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Choosing the best numbing lotion is largely a matter of identifying exactly what you want the product to do, then matching that goal with something that is available in your area. Different locations have different rules about the types of creams that can be sold over the counter and how concentrated they can be without a prescription. In general, though, three distinct ingredients make up most numbing lotions, either individually or in combination; these are lidocaine, tetracaine, and benzocaine. Understanding these and how they work will help you make the best choice, whether you’re looking to dull pain from an injury or prep a swath of skin for a tattoo. If you aren’t sure, worry about adverse reactions, or just aren’t getting results from anything you’ve tried it may be worth it to make an appointment with a medical professional. Experts can prescribe you something specific to your situation, and may also have advice about different options to try.
The very first thing you should do is think about why it is you need a cream in the first place, since this will shape your decision. You’ll want a slightly different product if you’re trying to ease pain that already exists than if you’re hoping to ward off feeling for an upcoming procedure, for instance, and if you’re trying to numb your gums or teeth you’ll probably want something designed for oral use.
Some creams are better suited for certain skin types, too, and you may want to pay attention to additives if you’re going to be using the product for something like a tattoo. Greases and oils are sometimes used in these sorts of lotions to help them glide on the skin, but this can make it harder for ink to adhere and can also make the artist more likely to slip. Hair removing wax may not adhere to oiled skin, either, which can make these types of procedures virtually ineffective.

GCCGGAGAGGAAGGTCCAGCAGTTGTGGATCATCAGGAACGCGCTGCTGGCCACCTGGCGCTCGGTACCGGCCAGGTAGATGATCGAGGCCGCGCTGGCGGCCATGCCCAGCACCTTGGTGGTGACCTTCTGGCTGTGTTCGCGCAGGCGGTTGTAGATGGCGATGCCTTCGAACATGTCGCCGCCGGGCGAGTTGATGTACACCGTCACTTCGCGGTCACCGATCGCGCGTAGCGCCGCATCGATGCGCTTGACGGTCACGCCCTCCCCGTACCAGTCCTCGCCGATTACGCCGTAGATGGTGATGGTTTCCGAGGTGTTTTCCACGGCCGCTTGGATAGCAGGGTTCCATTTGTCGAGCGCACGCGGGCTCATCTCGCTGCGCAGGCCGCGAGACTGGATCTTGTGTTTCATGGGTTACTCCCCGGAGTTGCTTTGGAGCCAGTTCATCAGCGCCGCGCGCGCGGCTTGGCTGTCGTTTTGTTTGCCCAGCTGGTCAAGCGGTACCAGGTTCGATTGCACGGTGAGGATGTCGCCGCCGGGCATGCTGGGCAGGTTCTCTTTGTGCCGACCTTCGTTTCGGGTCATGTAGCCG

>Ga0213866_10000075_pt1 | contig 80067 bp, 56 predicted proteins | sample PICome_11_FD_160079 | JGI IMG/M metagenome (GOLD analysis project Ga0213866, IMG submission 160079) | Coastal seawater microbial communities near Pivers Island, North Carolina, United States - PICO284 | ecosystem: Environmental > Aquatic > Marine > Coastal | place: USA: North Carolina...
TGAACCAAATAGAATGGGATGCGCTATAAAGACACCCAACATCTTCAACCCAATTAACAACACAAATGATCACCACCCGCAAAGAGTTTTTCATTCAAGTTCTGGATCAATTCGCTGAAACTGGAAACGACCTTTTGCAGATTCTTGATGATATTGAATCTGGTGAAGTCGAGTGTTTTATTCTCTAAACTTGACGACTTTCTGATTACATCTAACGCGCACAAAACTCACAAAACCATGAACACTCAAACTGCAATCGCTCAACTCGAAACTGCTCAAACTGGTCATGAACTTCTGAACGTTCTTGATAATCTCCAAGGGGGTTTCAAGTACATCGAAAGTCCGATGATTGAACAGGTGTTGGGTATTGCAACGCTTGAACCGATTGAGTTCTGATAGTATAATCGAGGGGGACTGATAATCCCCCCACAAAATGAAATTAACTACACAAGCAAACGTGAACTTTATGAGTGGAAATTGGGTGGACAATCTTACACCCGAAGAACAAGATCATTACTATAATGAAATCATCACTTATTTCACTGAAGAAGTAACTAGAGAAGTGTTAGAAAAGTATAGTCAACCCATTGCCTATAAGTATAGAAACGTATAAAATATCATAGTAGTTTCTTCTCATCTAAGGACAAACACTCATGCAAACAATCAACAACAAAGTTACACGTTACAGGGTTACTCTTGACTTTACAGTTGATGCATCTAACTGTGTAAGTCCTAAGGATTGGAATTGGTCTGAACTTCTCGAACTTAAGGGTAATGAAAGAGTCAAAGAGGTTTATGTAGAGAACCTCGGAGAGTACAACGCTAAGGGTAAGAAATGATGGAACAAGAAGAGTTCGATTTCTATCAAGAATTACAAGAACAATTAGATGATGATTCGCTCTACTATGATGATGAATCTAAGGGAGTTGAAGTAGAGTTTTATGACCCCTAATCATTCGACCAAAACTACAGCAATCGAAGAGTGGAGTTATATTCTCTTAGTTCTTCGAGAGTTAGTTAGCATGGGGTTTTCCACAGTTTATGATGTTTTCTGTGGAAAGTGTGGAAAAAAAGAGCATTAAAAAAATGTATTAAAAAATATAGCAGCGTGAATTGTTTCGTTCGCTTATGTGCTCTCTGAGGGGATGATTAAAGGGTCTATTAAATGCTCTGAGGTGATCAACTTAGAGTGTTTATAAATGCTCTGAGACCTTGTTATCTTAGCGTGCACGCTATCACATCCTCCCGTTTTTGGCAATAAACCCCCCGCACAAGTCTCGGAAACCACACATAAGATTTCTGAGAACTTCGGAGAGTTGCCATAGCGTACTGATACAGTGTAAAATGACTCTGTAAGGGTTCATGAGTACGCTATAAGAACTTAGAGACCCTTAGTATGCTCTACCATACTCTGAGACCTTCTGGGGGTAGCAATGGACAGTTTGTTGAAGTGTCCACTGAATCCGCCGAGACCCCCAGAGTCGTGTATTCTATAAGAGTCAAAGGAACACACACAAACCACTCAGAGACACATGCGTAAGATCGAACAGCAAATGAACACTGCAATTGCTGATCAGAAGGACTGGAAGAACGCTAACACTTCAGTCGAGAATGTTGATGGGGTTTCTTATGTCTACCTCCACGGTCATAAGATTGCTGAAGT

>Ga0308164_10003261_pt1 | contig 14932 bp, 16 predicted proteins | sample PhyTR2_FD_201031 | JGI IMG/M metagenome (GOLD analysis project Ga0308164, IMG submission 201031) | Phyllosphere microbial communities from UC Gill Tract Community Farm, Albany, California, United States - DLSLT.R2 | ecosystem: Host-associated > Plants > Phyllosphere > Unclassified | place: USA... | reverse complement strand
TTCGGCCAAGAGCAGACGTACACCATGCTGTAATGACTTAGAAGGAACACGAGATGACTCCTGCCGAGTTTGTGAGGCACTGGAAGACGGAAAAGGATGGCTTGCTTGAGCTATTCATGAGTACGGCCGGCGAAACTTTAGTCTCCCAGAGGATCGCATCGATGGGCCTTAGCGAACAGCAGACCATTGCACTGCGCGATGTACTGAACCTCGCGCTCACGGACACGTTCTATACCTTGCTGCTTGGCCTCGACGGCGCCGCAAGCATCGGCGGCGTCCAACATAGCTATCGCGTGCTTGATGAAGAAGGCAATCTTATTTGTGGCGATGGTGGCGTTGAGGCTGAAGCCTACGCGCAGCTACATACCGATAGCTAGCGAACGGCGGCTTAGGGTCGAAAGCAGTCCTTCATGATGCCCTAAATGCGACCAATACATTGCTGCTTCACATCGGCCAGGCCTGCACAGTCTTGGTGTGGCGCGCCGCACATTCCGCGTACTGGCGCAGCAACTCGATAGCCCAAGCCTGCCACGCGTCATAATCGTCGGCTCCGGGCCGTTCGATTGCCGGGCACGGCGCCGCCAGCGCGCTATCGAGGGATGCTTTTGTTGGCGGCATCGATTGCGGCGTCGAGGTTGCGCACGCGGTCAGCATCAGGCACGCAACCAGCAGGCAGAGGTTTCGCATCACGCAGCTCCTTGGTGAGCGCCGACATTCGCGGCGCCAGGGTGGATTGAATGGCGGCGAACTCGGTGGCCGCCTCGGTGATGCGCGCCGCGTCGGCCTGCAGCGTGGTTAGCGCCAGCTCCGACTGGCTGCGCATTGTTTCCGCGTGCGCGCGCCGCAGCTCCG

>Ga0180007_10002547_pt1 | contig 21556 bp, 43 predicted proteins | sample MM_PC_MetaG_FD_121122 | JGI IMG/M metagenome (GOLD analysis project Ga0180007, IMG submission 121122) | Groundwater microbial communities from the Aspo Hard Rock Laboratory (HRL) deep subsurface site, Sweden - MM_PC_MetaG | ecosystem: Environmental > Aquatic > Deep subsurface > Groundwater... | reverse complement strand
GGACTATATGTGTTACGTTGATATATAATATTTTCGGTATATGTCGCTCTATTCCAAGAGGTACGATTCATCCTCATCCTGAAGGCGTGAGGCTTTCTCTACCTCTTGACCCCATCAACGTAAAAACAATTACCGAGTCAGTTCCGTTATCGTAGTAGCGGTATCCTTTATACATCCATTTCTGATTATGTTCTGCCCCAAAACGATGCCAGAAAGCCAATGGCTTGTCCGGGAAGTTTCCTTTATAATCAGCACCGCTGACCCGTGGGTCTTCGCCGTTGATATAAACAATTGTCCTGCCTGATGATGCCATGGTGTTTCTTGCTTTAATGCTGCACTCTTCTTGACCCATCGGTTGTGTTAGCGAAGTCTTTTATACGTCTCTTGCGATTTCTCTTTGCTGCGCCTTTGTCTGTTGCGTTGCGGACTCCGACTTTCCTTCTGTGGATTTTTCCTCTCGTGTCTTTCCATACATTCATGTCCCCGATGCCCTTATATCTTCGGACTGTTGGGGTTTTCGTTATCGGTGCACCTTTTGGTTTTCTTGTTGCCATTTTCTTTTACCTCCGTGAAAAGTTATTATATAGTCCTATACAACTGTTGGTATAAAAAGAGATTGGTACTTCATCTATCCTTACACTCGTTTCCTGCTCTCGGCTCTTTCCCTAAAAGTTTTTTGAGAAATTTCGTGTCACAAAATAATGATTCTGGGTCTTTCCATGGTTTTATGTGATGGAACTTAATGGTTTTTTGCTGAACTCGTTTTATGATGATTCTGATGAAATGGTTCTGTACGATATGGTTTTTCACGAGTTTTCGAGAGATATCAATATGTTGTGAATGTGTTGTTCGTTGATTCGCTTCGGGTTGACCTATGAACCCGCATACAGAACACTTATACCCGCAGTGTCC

Numbing lotions typically work through the use of topical anesthetic drugs that are absorbed into the blood vessels of the target area through the skin, temporarily dulling sensations felt there. Although most of the drugs used in these products are generally considered safe, governments still sometimes control their availability. This may mean that you can’t find many numbing creams for sale without a prescription, or it may mean that your options are wide and virtually limitless — a lot depends on where you live.
Local laws sometimes also limit the strength or potency of creams that can be sold. A good way to see what’s available in your area is to visit a pharmacy or drug store. If you aren’t sure what you’re looking at a pharmacist or staff member will usually be available to help explain the options.
Once you have a sense both of what you’re trying to do and what’s available, knowing a bit about the differences between the main ingredients may help you identify the one that is best for you. Lidocaine is an anesthetic that works by inhibiting nerve impulses. If you need a strong lotion, it’s generally recommended to look for a product that contains around 5% lidocaine. These are some of the most commonly used products before minor cosmetic procedures like laser treatments, tattooing, and waxing.
Tetracaine is another topical anesthetic that temporarily numbs the skin. Lotions containing this ingredient are usually less intense than those containing lidocaine, but they can be used to reduce pain caused by sunburns, insect bites, and other minor injuries. If you need a cream to reduce itching or mild pain, one containing benzocaine may be the best choice. It’s usually the weakest of the three, but can be effective for minor complaints. Benzocaine numbing gels are also commonly used to help fight toothaches.
If you’re having trouble deciding between your options or just aren’t sure what is best for your situation, it might make sense to talk to a medical expert who knows more about your health and what’s available in your area. Doctors and nurses can often make recommendations for specific scenarios, and will often write prescriptions if the best product for you requires one. They may also have advice about skin sensitivity, allergies, or other risks, as well.
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